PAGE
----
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5 Key Energy Trends for 2018 and Beyond

Building a sustainable, reliable energy ecosystem goes beyond meeting today’s demand, it also requires an understanding of the major trends which will dominate tomorrow. Today we explore 5 key trends likely to impact the power landscape in Malaysia and throughout Southeast Asia in 2018 and beyond.

Trend 1: Growing Demand and Decreasing Energy Intensity

Power demand will continue to grow in Malaysia and Southeast Asia in 2018. This will be led by an increasing need to power wider economic growth alongside the growing electrification of things. The emerging needs of an increasingly electric-powered world will see installed electricity generation capacity in Southeast Asia rise to over 565 gigawatts by 2040 according to the International Energy Agency (IEA). That’s more than double the 240 gigawatts installed today.

Balancing that growing demand with commitments like the COP21 Paris Climate Agreement will require countries to focus on decreasing their energy intensity. That means reducing the amount of energy consumed as a ratio against gross domestic product (GDP) – essentially, improving a country’s energy efficiency (EE) performance. In Malaysia those targets include a pledge to cut CO2 emissions intensity of GDP by 45% by 2030. The trend towards reducing the carbon intensity of economies throughout Southeast Asia is likely to accelerate in the year ahead.


Trend 2: Digital Insight and Informed Consumption

Digital insight and increasingly informed consumers will play an important role in improving energy efficiency in the future. Education programmes and digital assets such as the TNB Smart Meter Project, Home Energy Report, and MAEVI monitoring app, allow consumers to understand their energy use in a way which empowers them to better control it.

digital insights will form a key driver in reducing energy consumption

These digital insights will form a key driver in reducing energy consumption. The World Economic Forum estimates digital initiatives in the energy sector could save up to 15.8 billion net tonnes of CO2 and unlock around US$1.3 trillion of value for the electricity sector globally.

Commercial and industrial customers are also likely to benefit from new drives to deliver smarter energy ecosystems. Schemes such as time-of-use tariff encourage larger energy consumers to make informed decisions about the cheapest times to run energy intensive processes. This style of initiative helps to ensure more sustainable power consumption.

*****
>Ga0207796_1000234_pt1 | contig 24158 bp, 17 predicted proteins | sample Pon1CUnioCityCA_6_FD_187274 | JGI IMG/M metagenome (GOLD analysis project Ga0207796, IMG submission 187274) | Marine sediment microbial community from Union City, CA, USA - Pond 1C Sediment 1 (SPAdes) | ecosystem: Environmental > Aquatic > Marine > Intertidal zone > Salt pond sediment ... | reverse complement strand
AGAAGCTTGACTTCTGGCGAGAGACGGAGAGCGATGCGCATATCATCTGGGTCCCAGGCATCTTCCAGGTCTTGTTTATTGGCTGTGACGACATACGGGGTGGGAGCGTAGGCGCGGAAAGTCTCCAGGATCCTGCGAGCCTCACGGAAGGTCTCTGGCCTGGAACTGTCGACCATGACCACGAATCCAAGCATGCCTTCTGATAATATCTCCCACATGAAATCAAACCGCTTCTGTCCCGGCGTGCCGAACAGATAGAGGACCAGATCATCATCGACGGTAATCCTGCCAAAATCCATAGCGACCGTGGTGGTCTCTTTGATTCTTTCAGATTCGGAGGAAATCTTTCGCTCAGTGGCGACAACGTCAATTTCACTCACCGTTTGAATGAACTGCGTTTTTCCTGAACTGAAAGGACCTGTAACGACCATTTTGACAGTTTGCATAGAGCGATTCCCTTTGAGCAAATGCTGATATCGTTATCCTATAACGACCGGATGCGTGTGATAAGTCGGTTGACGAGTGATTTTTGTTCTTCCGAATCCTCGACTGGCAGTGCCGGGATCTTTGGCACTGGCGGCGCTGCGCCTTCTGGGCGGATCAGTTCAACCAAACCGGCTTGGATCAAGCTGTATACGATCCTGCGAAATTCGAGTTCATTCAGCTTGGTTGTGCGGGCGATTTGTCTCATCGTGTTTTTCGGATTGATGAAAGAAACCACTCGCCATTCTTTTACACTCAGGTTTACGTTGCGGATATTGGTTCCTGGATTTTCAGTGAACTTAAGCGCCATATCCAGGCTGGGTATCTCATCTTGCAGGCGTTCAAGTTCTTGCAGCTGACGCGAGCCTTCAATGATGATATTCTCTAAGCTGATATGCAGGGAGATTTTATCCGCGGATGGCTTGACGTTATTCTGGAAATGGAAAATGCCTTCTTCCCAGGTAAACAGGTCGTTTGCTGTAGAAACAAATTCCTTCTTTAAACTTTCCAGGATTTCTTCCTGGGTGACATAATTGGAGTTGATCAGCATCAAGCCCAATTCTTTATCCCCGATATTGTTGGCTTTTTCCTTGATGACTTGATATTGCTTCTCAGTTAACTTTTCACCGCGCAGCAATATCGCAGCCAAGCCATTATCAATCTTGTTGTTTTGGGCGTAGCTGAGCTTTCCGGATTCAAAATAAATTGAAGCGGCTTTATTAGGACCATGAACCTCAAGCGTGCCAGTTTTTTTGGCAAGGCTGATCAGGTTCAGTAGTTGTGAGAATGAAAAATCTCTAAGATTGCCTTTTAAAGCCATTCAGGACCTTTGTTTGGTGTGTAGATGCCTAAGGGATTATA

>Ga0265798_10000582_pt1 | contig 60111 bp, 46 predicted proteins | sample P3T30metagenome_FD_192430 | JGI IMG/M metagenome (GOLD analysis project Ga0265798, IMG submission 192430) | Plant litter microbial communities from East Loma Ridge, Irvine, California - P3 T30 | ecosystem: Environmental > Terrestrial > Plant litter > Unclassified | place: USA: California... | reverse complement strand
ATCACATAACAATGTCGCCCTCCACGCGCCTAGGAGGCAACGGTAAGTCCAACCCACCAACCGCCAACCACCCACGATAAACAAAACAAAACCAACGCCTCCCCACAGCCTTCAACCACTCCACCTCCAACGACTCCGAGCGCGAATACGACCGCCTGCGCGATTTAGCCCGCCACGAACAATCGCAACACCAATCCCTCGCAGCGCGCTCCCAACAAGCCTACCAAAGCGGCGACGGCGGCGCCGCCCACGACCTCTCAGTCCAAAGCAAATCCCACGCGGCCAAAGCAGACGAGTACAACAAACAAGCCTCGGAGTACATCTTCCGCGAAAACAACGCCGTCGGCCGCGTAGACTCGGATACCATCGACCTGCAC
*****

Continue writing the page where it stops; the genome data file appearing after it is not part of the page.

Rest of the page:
Trend 3: Shared Energy in ASEAN

The recent tri-partite energy agreement between Malaysia and Laos, utilising Thailand’s energy grid to share up to 100MW of power, highlights the benefits of shared power within ASEAN. The ASEAN power grid has been a goal of the ASEAN Economic Community for over twenty years, and today sees 5,200 MW of power shared over 9 cross-border power arrangements in the region.

The pioneering multilateral agreement signed in 2017 offers the template to benefits beyond individual bi-partisan power arrangements. This is an opportunity further encouraged by the low-carbon hydropower exported by Laos, a key motivator offering a more sustainable energy mix for partner countries.

Trend 4: Renewable Energy Growth

Renewable energy growth is set to accelerate in coming years as governments encourage more sustainable energy ecosystems while working towards their COP21 Individual Nationally Determined Contributions. Industry experts in nations such as Thailand remain optimistic about the continued growth of renewable energy in the face of falling global costs.

In Malaysia, forward movement on Large Scale Solar offers a key initiative that highlights the increasing focus on renewable energy. Meanwhile the nation’s more ambitious goal to reach 30% of renewable energy as part of the energy mix by reflects a regional trend for the accelerating uptake of RE technologies.


Trend 5: Fuel Demand and Fluctuating Costs

The wider needs of a balanced energy mix will continue to see a focus on fossil fuel generation for base-load power throughout the region. The IEA predicts that Southeast Asia will drive global demand for coal in coming years, with an estimated 100GW of additional coal-fired power by 2040. This trend is a direct result of the surging demand for cheap power in the region’s fast-growing economies.

The IEA predicts that Southeast Asia will drive global demand for coal in coming years

Balancing this growth in fossil-fuel demand against the environmental commitments of modern nations will be an important balancing act. The noted uptake of renewable energy technologies, alongside supporting greater energy efficiencies and reduced energy intensity, will be key to ensuring success.

Global commodity prices are expected to rise at a moderate 4% in 2018, after a significant 28% rise in 2017. Coal prices are widely expected to fall this year, a marked difference on the 30% rise seen globally in 2017.

Currency strengths will continue to be an important determiner in the affordability of imported fuel sources. In the case of Malaysia, that means a stable ringgit will help ensure less volatile prices for imported coal. A recent OPEC deal resulting in oil price climbs feeding into a stronger Malaysian ringgit, alongside optimistic government analysis, should contribute to a positive outlook.

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